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This is an excellent question. We mostly hear about parasites being attacked by white blood cells, but mites are obviously too large to be phagocytosed, and furthermore the white blood cells are in the mite's stomach by the time they come into contact with the mite. Yet, mites are usually too small for us to see, so we can't crush them like we crush fleas. I ...


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After trying to answer this for a while, I've reached the conclusion that the information needed to answer it satisfactorily doesn't exist. I'll go ahead and summarize my findings here for you though, hopefully it's informative. Different viruses infect different cells, and different people's immune systems are more or less successful at limiting infection, ...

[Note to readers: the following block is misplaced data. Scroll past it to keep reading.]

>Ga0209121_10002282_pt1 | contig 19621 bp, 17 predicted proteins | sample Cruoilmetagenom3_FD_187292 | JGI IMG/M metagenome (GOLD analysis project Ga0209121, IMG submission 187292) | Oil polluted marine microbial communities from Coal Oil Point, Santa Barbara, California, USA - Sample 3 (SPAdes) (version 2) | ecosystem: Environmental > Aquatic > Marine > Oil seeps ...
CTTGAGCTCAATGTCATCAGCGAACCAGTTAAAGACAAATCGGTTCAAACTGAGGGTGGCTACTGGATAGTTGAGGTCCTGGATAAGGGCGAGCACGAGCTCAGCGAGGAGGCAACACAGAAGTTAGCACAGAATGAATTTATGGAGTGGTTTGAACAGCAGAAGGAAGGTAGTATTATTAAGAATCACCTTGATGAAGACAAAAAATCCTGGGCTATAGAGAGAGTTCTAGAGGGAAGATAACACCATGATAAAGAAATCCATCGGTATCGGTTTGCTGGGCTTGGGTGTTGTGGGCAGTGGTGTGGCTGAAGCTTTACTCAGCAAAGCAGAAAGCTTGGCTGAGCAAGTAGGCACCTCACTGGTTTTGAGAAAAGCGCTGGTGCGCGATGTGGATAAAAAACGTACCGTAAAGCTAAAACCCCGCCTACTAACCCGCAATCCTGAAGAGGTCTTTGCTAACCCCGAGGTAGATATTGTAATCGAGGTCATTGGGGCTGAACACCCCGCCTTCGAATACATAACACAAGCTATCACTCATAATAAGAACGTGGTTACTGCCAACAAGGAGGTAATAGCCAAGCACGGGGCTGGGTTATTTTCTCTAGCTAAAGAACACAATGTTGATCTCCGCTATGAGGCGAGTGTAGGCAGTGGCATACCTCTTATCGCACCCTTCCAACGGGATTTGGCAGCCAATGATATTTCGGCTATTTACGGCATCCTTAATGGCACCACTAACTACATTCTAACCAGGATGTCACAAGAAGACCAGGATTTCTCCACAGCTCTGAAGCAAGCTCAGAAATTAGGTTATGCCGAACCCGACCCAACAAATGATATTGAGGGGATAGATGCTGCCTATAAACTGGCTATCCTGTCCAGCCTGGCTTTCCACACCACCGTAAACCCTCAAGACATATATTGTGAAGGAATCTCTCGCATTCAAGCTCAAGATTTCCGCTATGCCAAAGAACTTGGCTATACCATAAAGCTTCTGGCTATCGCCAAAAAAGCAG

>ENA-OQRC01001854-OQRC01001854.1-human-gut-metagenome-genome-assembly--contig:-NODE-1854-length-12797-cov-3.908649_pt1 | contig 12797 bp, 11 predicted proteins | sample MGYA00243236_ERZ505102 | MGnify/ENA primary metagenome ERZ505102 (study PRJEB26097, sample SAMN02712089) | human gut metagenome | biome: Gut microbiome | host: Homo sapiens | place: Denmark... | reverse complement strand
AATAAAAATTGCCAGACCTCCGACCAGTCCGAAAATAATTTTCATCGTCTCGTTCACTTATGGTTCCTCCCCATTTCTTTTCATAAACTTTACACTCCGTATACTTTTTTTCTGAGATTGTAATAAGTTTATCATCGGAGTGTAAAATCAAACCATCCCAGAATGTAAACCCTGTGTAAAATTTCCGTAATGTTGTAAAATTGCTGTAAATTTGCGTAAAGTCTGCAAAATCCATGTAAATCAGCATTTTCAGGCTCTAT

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You could try DeVita, Hellman, and Rosenberg's Cancer: Principles & Practice of Oncology. It has detailed information on both biological and clinical aspects of cancer. Apparently, the publishers regularly release online updates to cover the latest developments in oncology. Reference to the current edition: DeVita VT, Rosenberg SA, Lawrence TS, editors....


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